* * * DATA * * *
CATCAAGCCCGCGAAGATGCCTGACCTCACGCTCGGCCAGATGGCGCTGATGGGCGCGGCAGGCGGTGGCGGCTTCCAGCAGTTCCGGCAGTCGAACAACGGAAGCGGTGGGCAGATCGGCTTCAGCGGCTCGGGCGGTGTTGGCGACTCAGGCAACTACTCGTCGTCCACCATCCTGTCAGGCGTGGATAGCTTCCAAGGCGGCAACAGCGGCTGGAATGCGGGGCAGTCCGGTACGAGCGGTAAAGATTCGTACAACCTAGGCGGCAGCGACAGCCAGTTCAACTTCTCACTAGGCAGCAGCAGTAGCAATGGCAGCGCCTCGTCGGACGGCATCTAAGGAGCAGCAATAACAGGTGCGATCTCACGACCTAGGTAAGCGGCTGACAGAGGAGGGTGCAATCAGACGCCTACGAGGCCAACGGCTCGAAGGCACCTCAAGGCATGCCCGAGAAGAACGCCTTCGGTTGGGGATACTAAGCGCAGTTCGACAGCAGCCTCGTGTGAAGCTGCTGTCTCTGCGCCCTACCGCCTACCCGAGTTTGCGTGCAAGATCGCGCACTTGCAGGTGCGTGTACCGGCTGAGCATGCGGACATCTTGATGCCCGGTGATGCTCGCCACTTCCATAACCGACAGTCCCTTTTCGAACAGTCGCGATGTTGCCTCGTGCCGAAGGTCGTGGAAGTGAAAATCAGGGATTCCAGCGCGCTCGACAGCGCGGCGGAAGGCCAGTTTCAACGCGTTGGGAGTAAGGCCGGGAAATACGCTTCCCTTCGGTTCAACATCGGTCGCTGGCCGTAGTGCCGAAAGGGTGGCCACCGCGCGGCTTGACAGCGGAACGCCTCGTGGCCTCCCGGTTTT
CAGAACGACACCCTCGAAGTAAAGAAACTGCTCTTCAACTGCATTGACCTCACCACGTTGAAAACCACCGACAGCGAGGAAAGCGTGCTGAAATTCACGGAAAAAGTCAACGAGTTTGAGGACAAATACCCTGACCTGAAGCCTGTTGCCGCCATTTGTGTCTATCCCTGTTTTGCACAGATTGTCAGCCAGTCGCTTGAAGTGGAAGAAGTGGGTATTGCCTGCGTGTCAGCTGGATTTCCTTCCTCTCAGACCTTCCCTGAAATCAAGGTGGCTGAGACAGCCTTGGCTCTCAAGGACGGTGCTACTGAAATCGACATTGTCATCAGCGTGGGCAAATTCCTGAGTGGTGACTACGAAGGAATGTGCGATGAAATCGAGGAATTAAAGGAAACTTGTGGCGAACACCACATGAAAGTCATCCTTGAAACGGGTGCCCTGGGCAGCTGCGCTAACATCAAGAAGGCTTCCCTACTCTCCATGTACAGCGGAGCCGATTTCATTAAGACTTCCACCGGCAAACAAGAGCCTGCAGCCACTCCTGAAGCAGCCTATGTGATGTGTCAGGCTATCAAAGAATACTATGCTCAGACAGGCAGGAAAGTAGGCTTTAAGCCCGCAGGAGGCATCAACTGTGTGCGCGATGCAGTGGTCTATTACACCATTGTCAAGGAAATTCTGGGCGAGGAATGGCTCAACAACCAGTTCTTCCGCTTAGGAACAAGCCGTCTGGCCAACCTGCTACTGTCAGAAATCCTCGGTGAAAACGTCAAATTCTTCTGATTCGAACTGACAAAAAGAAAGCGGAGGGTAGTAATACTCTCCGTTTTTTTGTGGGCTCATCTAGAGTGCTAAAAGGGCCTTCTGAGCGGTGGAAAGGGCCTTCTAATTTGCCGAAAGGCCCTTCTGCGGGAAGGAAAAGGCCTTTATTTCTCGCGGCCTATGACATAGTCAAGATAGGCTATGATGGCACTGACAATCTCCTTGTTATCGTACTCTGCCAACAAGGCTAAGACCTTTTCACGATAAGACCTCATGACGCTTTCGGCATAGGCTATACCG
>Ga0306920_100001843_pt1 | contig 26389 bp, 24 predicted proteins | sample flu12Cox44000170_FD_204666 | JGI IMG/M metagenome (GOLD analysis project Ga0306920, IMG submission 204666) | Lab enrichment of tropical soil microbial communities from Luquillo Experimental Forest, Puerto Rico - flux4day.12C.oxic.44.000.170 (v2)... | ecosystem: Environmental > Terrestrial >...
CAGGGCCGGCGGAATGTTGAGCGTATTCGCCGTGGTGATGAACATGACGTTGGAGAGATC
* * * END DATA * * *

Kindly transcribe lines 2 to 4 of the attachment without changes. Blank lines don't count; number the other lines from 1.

CAGAACGACACCCTCGAAGTAAAGAAACTGCTCTTCAACTGCATTGACCTCACCACGTTGAAAACCACCGACAGCGAGGAAAGCGTGCTGAAATTCACGGAAAAAGTCAACGAGTTTGAGGACAAATACCCTGACCTGAAGCCTGTTGCCGCCATTTGTGTCTATCCCTGTTTTGCACAGATTGTCAGCCAGTCGCTTGAAGTGGAAGAAGTGGGTATTGCCTGCGTGTCAGCTGGATTTCCTTCCTCTCAGACCTTCCCTGAAATCAAGGTGGCTGAGACAGCCTTGGCTCTCAAGGACGGTGCTACTGAAATCGACATTGTCATCAGCGTGGGCAAATTCCTGAGTGGTGACTACGAAGGAATGTGCGATGAAATCGAGGAATTAAAGGAAACTTGTGGCGAACACCACATGAAAGTCATCCTTGAAACGGGTGCCCTGGGCAGCTGCGCTAACATCAAGAAGGCTTCCCTACTCTCCATGTACAGCGGAGCCGATTTCATTAAGACTTCCACCGGCAAACAAGAGCCTGCAGCCACTCCTGAAGCAGCCTATGTGATGTGTCAGGCTATCAAAGAATACTATGCTCAGACAGGCAGGAAAGTAGGCTTTAAGCCCGCAGGAGGCATCAACTGTGTGCGCGATGCAGTGGTCTATTACACCATTGTCAAGGAAATTCTGGGCGAGGAATGGCTCAACAACCAGTTCTTCCGCTTAGGAACAAGCCGTCTGGCCAACCTGCTACTGTCAGAAATCCTCGGTGAAAACGTCAAATTCTTCTGATTCGAACTGACAAAAAGAAAGCGGAGGGTAGTAATACTCTCCGTTTTTTTGTGGGCTCATCTAGAGTGCTAAAAGGGCCTTCTGAGCGGTGGAAAGGGCCTTCTAATTTGCCGAAAGGCCCTTCTGCGGGAAGGAAAAGGCCTTTATTTCTCGCGGCCTATGACATAGTCAAGATAGGCTATGATGGCACTGACAATCTCCTTGTTATCGTACTCTGCCAACAAGGCTAAGACCTTTTCACGATAAGACCTCATGACGCTTTCGGCATAGGCTATACCG
>Ga0306920_100001843_pt1 | contig 26389 bp, 24 predicted proteins | sample flu12Cox44000170_FD_204666 | JGI IMG/M metagenome (GOLD analysis project Ga0306920, IMG submission 204666) | Lab enrichment of tropical soil microbial communities from Luquillo Experimental Forest, Puerto Rico - flux4day.12C.oxic.44.000.170 (v2)... | ecosystem: Environmental > Terrestrial >...
CAGGGCCGGCGGAATGTTGAGCGTATTCGCCGTGGTGATGAACATGACGTTGGAGAGATC